|Riverside scene, Lake Inle, Myanmar|
|Camera: Panasonic DMC-GX8 | Date: 15-02-2017 16:15 | Resolution: 4969 x 3106 | ISO: 200 | Exp. bias: -66/100 EV | Exp. Time: 1/500s | Aperture: 7.1 | Focal Length: 17.0mm | Lens: LUMIX G VARIO 12-35/F2.8|
Today we have a welcome opportunity to sleep a bit later. Unfortunately the Pavlovian conditioning has well and truly kicked in and I wake up at 4.43, although I do manage to get back to sleep for a bit longer before the Mandalay traffic makes sleep infeasible.
The first leg of our journey is uneventful, but I do wonder why Mandalay airport has to be over an hour from the city. At least I get a bit more practice trying to shoot motorbikes from the bus, although with limited results.
"Mandalay International Airport" does have the air of a vanity project – no busier than the others, and while there are fully equipped gates for large jets they are completely empty, and the small turboprop planes which comprise the bulk of the traffic have to park way out on the apron, serviced by transfer buses. The other regional airports feel a lot more sensible.
Our flight to the splendidly named Heho Airport in Shan State is delayed a bit, but smooth once it gets under way. The drive down from the airport (which is on a high plateau a few hundred metres above Lake Inle) is quite unlike any scenery we’ve seen so far, and reminiscent of Southern Bhutan.
After an impressively quick lunch stop (my pizza takes less than 10 minutes) we’re off across the lake by yet another form of transport – essentially a teak gondola with a big single-cylinder outboard engine. Inle lake is a large body of relatively shallow inland water, with a combination of permanent and floating islands, on both of which the locals have established settlements, with full agriculture and so on. The crossing of the lake takes about an hour and is colder and windier than expected, but the hotel location, on stilts in the middle of the lake, is great.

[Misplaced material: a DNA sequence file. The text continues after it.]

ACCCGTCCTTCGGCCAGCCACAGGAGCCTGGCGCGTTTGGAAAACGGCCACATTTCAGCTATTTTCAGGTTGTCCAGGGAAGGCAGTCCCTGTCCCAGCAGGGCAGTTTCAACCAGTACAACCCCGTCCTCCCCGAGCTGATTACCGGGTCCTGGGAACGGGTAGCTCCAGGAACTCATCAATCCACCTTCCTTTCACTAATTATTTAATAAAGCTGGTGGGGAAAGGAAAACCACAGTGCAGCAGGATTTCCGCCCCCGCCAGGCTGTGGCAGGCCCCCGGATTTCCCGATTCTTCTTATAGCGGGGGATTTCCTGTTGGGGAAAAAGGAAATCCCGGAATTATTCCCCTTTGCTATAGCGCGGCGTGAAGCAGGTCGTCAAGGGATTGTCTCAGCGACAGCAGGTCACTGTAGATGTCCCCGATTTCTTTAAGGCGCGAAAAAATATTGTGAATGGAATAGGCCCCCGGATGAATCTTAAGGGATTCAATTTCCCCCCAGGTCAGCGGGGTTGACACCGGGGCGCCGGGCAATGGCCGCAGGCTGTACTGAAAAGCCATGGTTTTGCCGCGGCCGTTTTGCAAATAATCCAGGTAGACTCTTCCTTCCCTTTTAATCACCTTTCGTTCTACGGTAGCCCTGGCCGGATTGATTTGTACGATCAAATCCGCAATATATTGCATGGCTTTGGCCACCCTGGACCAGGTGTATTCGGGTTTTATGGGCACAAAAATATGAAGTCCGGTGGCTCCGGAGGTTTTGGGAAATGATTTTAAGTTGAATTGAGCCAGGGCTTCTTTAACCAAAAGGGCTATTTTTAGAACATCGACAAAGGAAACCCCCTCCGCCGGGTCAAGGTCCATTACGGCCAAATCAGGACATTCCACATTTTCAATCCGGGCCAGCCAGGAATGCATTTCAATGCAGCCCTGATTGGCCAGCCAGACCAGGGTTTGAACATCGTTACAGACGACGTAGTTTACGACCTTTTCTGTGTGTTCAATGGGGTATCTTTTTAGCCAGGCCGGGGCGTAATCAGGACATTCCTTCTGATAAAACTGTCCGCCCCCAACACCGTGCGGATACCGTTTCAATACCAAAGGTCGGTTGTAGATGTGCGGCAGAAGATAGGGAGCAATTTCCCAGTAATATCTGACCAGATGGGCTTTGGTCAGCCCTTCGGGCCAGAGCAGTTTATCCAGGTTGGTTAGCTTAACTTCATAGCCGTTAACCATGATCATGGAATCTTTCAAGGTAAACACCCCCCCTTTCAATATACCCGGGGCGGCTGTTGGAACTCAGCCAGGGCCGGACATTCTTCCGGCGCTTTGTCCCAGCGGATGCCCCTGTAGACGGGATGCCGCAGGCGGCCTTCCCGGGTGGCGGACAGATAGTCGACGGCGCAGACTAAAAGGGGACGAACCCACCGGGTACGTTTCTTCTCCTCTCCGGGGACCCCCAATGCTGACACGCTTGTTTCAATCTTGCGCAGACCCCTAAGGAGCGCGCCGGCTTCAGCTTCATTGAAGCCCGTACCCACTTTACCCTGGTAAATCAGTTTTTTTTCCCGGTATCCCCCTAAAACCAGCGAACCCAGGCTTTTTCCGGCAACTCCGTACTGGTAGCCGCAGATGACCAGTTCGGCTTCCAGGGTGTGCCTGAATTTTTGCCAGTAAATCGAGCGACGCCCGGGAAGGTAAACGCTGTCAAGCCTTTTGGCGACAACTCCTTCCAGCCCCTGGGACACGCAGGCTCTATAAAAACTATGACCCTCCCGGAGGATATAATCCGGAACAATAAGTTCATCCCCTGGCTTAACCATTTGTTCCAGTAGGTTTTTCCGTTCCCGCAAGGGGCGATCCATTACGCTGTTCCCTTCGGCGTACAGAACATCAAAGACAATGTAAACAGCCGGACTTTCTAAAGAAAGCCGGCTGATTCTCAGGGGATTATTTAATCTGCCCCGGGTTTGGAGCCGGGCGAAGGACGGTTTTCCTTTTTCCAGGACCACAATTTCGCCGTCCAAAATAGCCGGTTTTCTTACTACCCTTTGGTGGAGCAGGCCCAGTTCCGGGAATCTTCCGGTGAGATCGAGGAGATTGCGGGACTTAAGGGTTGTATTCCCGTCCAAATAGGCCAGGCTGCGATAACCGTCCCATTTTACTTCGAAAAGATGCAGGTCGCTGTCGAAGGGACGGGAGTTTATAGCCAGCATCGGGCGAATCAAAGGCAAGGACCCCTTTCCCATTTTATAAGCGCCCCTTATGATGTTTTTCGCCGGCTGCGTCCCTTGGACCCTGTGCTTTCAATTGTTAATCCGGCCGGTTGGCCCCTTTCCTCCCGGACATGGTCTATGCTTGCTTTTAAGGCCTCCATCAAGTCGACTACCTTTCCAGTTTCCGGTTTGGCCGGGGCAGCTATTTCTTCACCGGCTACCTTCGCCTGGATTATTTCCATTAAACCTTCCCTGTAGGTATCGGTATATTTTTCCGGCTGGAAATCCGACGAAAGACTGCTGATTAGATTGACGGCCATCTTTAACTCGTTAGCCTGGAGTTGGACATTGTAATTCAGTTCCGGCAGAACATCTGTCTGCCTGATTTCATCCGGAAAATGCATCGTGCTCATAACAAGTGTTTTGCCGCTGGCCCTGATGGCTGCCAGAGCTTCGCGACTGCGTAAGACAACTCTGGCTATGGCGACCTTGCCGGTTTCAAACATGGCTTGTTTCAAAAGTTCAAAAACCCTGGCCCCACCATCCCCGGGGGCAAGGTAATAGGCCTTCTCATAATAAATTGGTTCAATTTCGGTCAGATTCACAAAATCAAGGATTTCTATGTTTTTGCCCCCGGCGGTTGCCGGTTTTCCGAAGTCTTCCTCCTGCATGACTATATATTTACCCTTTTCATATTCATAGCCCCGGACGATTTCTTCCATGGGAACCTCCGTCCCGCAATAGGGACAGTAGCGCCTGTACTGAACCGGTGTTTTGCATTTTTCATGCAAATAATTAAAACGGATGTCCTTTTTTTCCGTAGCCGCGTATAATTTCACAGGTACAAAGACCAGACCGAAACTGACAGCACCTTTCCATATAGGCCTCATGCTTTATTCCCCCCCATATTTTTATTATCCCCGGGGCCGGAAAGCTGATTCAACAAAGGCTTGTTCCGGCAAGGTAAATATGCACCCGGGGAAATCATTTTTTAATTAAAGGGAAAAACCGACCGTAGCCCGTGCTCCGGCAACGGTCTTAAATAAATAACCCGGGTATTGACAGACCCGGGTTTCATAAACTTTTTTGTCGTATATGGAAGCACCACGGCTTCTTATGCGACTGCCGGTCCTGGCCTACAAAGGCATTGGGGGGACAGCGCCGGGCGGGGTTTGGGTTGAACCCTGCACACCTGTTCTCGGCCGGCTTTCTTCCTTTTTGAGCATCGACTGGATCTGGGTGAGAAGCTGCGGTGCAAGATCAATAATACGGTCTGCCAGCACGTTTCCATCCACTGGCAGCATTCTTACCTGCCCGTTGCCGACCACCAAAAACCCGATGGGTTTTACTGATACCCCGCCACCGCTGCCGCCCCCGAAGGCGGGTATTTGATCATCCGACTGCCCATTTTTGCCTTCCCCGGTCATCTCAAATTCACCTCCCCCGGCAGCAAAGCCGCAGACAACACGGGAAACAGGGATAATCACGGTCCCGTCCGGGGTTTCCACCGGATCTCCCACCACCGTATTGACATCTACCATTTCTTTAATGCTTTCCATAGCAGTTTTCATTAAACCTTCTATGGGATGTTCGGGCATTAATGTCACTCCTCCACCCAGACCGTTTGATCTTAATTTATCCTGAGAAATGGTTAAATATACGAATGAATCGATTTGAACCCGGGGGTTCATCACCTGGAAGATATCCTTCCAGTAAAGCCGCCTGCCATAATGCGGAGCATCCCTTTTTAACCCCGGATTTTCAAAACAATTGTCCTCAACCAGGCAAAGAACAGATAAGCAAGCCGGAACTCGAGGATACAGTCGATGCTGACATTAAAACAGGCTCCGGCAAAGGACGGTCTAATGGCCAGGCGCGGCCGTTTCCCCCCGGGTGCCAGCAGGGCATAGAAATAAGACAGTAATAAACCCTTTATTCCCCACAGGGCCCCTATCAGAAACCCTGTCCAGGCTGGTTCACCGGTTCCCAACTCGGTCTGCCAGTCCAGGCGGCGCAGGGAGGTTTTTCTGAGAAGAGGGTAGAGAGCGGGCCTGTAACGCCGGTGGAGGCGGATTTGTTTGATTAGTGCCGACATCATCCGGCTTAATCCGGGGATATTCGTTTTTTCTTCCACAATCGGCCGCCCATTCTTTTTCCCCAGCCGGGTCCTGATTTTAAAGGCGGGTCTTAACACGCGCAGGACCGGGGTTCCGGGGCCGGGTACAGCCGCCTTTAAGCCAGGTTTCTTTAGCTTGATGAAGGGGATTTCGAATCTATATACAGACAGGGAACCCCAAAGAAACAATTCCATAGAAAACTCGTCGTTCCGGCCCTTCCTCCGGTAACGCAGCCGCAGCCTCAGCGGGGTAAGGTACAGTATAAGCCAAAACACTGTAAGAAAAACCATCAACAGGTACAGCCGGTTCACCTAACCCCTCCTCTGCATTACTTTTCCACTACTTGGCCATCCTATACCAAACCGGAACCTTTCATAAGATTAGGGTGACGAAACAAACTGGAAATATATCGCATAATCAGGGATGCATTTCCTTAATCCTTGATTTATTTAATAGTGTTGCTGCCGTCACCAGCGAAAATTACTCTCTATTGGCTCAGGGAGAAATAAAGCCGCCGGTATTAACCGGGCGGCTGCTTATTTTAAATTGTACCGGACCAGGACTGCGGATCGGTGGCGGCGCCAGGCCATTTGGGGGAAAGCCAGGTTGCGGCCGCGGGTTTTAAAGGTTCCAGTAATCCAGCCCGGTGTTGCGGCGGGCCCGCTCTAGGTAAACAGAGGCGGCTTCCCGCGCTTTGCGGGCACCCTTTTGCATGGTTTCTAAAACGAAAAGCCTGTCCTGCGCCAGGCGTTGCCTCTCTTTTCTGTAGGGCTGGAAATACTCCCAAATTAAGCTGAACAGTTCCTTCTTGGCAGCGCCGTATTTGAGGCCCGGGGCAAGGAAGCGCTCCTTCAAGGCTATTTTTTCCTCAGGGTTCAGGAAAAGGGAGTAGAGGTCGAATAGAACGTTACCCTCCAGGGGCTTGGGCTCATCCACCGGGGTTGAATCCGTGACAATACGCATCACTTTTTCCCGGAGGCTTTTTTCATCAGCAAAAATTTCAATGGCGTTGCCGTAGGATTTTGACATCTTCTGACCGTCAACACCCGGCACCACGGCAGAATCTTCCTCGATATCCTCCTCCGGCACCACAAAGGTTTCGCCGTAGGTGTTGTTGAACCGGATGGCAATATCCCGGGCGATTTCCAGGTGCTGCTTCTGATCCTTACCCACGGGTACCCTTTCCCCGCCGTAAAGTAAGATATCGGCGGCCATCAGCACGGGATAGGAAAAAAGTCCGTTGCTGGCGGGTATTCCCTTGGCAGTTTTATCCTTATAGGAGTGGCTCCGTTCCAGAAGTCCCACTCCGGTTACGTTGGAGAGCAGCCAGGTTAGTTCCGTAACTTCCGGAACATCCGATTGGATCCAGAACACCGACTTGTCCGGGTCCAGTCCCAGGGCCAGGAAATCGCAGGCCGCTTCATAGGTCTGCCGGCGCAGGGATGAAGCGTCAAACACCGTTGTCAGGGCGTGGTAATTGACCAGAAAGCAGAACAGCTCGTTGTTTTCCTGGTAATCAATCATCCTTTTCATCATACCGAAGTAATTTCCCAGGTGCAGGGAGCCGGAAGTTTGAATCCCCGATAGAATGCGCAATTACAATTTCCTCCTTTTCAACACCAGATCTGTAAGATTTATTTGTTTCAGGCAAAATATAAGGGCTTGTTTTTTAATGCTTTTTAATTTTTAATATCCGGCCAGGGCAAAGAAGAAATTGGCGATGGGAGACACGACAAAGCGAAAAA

We have a few minutes to check in, and then go off to our first shooting location, a village which is home to a couple of necropolis – an ancient one several centuries old in which the memorials are now crumbling, and a new one in which new buildings are still being created. I favour the latter as an area of great shapes, colours and light, but others focus on the older monuments, and still others on photographing the locals. We all end up paying K500 (about 30p) for the official camera permit, and about K5000 (a bit less than £3) for the unofficial camera permit, purchased from the young lady vendors in the form of a cotton scarf.
I don’t know whether it’s good karma, but in four hotels I have now been in rooms 201, 202, 203 and 204.